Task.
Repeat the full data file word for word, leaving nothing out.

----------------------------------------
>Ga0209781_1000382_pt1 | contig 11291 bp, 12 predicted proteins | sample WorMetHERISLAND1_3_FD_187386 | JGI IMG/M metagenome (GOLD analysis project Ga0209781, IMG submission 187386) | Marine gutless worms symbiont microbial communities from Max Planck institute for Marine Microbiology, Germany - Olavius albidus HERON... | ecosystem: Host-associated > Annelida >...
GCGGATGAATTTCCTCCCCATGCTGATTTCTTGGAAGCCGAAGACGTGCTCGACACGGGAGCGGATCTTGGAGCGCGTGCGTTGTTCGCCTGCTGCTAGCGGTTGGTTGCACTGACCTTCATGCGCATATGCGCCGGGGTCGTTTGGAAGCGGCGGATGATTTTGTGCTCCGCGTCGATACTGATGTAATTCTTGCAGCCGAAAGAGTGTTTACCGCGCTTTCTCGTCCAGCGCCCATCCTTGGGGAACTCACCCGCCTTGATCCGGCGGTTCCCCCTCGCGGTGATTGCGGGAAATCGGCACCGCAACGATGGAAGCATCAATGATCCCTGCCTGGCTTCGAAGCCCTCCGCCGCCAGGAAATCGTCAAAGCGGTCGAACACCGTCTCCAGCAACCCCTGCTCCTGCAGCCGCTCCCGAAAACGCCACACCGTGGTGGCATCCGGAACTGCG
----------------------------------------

>Ga0209781_1000382_pt1 | contig 11291 bp, 12 predicted proteins | sample WorMetHERISLAND1_3_FD_187386 | JGI IMG/M metagenome (GOLD analysis project Ga0209781, IMG submission 187386) | Marine gutless worms symbiont microbial communities from Max Planck institute for Marine Microbiology, Germany - Olavius albidus HERON... | ecosystem: Host-associated > Annelida >...
GCGGATGAATTTCCTCCCCATGCTGATTTCTTGGAAGCCGAAGACGTGCTCGACACGGGAGCGGATCTTGGAGCGCGTGCGTTGTTCGCCTGCTGCTAGCGGTTGGTTGCACTGACCTTCATGCGCATATGCGCCGGGGTCGTTTGGAAGCGGCGGATGATTTTGTGCTCCGCGTCGATACTGATGTAATTCTTGCAGCCGAAAGAGTGTTTACCGCGCTTTCTCGTCCAGCGCCCATCCTTGGGGAACTCACCCGCCTTGATCCGGCGGTTCCCCCTCGCGGTGATTGCGGGAAATCGGCACCGCAACGATGGAAGCATCAATGATCCCTGCCTGGCTTCGAAGCCCTCCGCCGCCAGGAAATCGTCAAAGCGGTCGAACACCGTCTCCAGCAACCCCTGCTCCTGCAGCCGCTCCCGAAAACGCCACACCGTGGTGGCATCCGGAACTGCG